“That’s part of the vision, too. Not just piecemealing and romanticizing certain elements of other cultures, but allowing ourselves to be challenged by and uncomfortable with differences as well,” she says.

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Tamara learning the guimbri with her teacher, Abdellatif El Makhzoumi, in Marrakech, Morocco. (Photo via Tamara Turner.)

Obstacles

So far, Tamara has been researching similar organizations around the world and is in the process of refining her idea.

Here are some challenges she has identified:

  1. Reaching out to immigrant communities in the U.S. seems clear cut to Tamara given her experience, but incorporating the North African component is both nebulous and daunting.
  2. She doesn’t want to reinvent the wheel, and is considering becoming involved with an existing organization or program at first.
  3. Although she’s been encouraged by the nonprofits she’s been in touch with, she always hears a version of the same story: “Contact us after you get funding.”
  4. Sustaining enthusiasm and momentum around the idea after it’s no longer fresh is a concern.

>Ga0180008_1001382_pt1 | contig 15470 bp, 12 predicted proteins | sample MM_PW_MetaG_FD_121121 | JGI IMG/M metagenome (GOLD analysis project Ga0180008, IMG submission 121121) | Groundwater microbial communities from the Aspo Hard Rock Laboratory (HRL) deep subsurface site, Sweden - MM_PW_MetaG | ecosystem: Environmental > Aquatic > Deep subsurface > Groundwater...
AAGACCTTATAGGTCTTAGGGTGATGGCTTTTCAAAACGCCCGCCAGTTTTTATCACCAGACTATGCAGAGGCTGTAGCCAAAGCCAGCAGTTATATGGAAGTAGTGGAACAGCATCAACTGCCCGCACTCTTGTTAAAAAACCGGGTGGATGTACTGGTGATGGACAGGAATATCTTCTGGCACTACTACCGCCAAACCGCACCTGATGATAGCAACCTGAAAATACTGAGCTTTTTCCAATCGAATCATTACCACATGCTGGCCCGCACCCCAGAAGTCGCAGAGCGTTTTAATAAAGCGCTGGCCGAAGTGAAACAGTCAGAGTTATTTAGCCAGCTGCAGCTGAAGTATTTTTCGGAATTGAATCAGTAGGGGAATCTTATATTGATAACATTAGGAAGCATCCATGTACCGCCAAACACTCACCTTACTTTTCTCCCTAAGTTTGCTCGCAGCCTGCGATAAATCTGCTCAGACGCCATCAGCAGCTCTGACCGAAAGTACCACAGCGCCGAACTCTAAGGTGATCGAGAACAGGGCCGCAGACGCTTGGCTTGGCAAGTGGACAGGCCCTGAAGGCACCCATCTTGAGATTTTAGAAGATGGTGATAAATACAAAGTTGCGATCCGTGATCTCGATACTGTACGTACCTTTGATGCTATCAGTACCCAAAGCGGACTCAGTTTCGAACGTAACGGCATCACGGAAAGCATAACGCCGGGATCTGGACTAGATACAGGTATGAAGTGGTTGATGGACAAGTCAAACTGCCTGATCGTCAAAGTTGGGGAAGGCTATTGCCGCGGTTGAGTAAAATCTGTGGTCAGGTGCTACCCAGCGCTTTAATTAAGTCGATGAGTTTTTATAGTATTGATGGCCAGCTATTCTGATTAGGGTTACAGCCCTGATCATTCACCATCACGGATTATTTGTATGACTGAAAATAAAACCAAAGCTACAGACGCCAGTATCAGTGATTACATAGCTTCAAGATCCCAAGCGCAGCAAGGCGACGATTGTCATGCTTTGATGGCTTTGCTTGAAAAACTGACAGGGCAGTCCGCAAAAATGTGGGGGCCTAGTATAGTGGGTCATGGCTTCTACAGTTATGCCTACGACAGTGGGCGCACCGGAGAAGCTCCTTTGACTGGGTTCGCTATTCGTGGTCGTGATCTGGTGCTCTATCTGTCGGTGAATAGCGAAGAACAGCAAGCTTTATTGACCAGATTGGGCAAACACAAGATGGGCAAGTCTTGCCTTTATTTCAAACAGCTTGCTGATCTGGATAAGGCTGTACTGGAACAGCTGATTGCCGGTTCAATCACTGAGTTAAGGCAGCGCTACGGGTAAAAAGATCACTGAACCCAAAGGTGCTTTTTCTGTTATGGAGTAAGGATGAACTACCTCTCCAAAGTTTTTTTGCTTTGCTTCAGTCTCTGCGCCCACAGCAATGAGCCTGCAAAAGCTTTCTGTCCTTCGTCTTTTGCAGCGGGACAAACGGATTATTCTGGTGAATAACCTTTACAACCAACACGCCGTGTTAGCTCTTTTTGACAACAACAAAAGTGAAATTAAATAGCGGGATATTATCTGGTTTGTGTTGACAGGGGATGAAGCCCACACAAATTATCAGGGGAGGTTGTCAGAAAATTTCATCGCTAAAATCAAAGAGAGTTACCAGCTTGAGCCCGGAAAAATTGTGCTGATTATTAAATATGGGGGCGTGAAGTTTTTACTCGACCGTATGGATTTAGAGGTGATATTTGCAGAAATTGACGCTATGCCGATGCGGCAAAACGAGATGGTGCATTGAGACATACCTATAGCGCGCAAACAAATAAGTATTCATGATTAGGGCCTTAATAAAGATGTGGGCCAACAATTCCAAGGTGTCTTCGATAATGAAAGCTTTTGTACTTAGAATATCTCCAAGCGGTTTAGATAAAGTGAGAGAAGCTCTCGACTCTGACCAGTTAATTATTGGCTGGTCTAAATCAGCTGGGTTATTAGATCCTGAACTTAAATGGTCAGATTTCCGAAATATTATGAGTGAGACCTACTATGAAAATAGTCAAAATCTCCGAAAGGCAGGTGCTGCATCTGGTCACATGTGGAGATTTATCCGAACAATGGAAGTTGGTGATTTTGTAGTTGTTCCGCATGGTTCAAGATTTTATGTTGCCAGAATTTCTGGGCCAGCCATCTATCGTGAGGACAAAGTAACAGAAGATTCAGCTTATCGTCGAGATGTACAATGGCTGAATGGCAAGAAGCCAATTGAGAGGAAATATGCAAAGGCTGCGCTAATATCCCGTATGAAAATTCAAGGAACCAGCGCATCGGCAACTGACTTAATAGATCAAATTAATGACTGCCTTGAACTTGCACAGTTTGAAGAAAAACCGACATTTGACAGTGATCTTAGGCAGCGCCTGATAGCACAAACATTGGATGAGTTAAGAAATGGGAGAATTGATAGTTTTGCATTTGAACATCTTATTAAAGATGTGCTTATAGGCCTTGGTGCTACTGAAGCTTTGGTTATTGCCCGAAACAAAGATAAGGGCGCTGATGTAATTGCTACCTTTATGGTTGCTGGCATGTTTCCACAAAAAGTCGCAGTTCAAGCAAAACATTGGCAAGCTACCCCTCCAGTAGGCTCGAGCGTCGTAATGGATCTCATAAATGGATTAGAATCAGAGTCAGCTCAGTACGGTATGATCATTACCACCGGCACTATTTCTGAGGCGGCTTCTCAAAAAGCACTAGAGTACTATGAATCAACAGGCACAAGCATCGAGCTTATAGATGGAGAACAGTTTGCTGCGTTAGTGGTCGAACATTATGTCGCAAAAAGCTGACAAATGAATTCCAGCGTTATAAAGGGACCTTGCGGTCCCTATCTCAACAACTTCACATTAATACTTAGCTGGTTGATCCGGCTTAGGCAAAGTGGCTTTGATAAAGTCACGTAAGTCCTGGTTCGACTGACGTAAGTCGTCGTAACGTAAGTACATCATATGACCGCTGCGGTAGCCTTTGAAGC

How you can help

  • Do you know of any similar organizations or programs to add to her list?
  • Besides initiating conversations, is there more she can be doing to get her foot in the door with people who are already doing similar work?
  • How can she inspire the average person to get outside their comfort zone and, for example, be open to new music from the Islamic world?
  • For music fans and non-music fans alike, what are some other effective and fun outreach strategies besides concerts?
  • Aside from major cities, are there other areas in the U.S. that could benefit from such an organization?
  • What are some potential funding avenues she should pursue?
  • How can she best balance her vision with logistics, and prevent getting so bogged down with logistics that her vision deflates?
  • If you’ve started your own nonprofit, would you be willing to share your story and the lessons learned?